As American voters continue to vet Republican and Democratic presidential candidates by listening to their primary stump speeches and viewing televised debates in this election year, one subject that has sparked widely differing candidate opinions is on foreign policy and how to best conduct business and compete in a global economy.
While candidates' opinions range from enthusiastic free-market global engagement to plans to renegotiate major international trade agreements such as the Trans-Pacific Partnership or engage in near global isolationism, two absolute truths have emerged. One, countries must aggressively re-educate themselves if they hope to compete -- or they will perish in the new global economy. And two, fast and ever-changing technological advancements have rendered traditional Industrial Age business methodologies and paradigms not only arcane, but nearly irrelevant.
"Going Global" successfully is not just based on having solid American business acumen and technical know-how. Like any strong and enduring personal or professional relationship, successful global partnerships must be built upon common goals, mutual trust and respect among vetted potential local partners, open communication and collaboration.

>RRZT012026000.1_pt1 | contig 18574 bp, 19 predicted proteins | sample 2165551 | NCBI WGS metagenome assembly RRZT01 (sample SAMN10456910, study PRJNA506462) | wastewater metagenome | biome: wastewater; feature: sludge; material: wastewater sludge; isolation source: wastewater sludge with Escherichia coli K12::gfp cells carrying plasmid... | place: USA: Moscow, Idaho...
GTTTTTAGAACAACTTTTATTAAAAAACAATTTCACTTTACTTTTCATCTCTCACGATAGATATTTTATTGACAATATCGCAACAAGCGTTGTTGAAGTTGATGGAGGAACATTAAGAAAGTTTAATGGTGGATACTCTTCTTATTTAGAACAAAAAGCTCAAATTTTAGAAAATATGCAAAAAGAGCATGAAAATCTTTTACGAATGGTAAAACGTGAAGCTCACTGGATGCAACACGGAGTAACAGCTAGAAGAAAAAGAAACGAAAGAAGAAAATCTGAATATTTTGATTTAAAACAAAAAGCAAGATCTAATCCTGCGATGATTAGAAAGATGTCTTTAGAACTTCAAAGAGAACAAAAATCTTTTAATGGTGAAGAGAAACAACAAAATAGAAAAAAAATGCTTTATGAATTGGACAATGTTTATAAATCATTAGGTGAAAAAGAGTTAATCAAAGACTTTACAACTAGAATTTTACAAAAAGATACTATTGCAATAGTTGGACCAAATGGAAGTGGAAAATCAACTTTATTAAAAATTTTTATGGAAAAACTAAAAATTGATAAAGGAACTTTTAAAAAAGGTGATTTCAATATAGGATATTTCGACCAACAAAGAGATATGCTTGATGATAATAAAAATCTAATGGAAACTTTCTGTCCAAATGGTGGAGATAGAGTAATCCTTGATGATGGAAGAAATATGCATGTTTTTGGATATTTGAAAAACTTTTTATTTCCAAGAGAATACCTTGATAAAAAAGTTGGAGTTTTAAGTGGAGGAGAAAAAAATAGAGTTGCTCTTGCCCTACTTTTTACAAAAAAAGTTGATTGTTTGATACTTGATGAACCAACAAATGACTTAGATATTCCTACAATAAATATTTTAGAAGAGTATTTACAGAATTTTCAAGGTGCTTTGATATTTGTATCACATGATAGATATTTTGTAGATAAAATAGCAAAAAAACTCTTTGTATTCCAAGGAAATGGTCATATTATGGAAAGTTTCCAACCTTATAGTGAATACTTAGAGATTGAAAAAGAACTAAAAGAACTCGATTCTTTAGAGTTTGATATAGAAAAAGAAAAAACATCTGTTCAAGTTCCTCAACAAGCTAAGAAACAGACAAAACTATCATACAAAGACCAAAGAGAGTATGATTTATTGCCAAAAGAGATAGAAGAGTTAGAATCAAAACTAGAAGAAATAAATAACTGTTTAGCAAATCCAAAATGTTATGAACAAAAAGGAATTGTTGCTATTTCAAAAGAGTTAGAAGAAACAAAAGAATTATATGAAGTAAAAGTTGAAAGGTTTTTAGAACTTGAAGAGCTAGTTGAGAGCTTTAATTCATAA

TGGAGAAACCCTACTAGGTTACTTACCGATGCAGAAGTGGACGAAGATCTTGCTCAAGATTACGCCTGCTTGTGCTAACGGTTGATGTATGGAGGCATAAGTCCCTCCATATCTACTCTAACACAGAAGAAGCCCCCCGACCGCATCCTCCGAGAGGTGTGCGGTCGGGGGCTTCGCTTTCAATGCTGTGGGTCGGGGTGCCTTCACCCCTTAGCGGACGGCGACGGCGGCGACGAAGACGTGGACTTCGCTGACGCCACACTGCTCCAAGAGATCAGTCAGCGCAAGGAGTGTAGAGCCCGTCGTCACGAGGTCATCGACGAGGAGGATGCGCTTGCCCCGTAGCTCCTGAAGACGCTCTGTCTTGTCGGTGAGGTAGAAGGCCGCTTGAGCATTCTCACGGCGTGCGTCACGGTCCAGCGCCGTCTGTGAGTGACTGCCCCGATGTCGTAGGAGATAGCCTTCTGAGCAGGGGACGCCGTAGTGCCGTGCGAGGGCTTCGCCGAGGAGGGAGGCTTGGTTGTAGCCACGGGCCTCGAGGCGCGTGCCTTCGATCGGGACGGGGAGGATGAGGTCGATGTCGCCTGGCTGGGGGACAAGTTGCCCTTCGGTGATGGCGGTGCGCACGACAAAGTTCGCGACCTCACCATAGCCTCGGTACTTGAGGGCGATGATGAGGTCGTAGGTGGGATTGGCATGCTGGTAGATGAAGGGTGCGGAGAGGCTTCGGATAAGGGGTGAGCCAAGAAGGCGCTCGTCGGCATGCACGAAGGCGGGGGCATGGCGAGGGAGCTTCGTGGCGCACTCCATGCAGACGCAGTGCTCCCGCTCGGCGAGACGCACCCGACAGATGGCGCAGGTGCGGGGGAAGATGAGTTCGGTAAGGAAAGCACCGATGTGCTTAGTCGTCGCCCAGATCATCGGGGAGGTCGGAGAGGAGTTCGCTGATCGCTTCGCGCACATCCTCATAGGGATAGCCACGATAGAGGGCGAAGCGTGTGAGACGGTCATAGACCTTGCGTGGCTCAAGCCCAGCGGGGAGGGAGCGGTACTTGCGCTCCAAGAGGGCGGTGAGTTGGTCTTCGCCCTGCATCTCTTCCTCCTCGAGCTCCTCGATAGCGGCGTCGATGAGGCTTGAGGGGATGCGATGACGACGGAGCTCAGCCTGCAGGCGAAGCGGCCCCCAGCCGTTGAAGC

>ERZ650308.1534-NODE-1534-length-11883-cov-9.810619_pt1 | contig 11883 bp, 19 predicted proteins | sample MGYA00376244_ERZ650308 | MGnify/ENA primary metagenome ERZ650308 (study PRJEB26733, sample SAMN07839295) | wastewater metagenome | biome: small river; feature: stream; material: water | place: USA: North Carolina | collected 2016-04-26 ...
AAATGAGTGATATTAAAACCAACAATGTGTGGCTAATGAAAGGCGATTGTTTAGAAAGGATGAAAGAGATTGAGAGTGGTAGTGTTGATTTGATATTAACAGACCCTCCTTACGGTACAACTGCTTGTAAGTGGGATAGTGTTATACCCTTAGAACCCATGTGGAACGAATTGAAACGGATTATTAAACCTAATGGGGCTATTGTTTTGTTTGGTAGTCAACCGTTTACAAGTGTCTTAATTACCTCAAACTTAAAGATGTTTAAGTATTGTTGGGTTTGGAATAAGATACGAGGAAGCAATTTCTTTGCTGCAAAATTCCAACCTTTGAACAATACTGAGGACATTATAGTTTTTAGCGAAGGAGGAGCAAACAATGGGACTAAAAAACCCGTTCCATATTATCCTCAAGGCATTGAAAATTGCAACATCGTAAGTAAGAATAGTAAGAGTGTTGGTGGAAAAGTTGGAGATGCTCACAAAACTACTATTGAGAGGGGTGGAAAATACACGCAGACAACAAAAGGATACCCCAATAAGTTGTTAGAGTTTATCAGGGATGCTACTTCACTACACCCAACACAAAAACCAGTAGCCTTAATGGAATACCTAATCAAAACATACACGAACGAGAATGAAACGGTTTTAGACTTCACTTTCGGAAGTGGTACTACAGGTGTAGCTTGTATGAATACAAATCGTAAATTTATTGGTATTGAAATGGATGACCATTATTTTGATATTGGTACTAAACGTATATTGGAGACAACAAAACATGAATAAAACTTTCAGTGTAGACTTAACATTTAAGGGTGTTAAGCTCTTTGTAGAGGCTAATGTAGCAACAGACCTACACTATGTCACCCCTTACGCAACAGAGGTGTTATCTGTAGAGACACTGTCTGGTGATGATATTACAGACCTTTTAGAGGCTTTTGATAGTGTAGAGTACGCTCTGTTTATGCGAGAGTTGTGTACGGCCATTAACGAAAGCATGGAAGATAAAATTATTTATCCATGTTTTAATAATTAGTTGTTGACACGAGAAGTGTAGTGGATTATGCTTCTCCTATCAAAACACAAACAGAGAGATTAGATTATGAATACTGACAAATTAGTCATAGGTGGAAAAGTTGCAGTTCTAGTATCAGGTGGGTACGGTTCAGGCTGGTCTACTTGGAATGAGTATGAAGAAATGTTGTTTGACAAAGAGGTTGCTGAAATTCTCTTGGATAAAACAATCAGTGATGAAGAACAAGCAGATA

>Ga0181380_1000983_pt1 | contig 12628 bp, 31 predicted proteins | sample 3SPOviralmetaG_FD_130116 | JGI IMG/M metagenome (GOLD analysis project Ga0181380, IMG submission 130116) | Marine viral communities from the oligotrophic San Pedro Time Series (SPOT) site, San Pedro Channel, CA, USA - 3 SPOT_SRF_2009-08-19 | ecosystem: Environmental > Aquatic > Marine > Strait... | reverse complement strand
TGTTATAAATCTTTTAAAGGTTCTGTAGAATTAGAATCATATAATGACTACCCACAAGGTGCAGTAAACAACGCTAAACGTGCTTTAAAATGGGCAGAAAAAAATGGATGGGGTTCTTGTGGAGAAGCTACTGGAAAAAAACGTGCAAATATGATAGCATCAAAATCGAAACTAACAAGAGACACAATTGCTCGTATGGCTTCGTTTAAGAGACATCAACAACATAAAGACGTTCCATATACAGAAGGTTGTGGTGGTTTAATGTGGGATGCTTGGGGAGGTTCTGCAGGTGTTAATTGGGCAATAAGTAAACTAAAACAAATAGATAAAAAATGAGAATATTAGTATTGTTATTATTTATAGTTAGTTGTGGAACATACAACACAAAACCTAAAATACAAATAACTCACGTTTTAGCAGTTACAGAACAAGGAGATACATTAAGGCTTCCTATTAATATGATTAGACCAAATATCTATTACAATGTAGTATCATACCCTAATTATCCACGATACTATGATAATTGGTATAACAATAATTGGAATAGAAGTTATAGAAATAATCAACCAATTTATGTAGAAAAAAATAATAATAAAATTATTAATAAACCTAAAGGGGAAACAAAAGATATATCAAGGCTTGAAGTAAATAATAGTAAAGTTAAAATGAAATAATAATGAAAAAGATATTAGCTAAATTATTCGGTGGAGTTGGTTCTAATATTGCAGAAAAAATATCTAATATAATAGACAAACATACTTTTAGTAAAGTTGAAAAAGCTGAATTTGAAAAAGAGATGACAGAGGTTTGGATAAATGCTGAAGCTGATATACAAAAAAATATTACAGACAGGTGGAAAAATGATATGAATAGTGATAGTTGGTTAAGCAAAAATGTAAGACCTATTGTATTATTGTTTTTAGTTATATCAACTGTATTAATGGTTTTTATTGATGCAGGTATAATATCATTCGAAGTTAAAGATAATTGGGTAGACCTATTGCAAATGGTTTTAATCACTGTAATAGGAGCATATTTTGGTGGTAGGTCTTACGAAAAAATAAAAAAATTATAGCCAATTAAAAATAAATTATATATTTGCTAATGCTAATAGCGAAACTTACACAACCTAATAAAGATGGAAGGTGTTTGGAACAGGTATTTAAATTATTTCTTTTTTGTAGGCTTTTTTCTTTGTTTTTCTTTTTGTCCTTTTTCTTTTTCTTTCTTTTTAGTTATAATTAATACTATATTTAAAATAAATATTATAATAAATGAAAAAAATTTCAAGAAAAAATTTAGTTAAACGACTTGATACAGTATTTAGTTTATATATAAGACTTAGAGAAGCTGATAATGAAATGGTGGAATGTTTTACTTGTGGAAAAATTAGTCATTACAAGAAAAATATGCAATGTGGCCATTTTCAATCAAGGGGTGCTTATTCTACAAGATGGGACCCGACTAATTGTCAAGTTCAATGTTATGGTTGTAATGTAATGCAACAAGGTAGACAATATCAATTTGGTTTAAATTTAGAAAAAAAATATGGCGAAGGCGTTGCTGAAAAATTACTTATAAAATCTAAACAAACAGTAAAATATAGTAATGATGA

As the CEO & founder of Wilson Global Communications, our business's expertise and existence is built upon and anchored in a global perspective. Below are my "Top 3 Musts" designed to better inform American business owners and entrepreneurs of how to successfully go global -- and to replace any reluctance with curiosity, vital information and enthusiasm.
3 Top 'Musts' in Going Global
Don't assume you know groups of people based on media reports. Western media may not be balanced in coverage of people and news events in far-away lands. To truly understand other countries, their people and cultures, you must travel there. So travel globally but do it with an open mind. Be equally open to learning as much as you're inclined to teach.
Do Your Homework
Before you visit the country in which you believe you and your business may fit, learn about the people, their needs, their interests and the business environment. Then, make sure your products or services are "value-added," that they conform to your new customers' needs, wants and expectations.
Show Respect for Local Cultures
Make an attempt to learn basic greetings in the country's language. Surf the Internet or practice phonetics with audio tools such as Rosetta Stone. Study the culture and its historical sites, its heroes and sheroes, cuisine, art and music. Learn that culture's ways of doing business. Do you bow or not bow? Do you present your business card with one hand and immediately put it away? Or, do you use both hands and study the card before placing it in your jacket pocket or handbag - as done in China? What are the cultural taboos? Do you sit facing someone showing the bottom of your shoes -- which in some cultures, suggests that you think they are dirt?
This blogger graduated from Goldman Sachs' 10,000 Small Businesses program. Goldman Sachs is a partner of the What Is Working: Small Businesses section.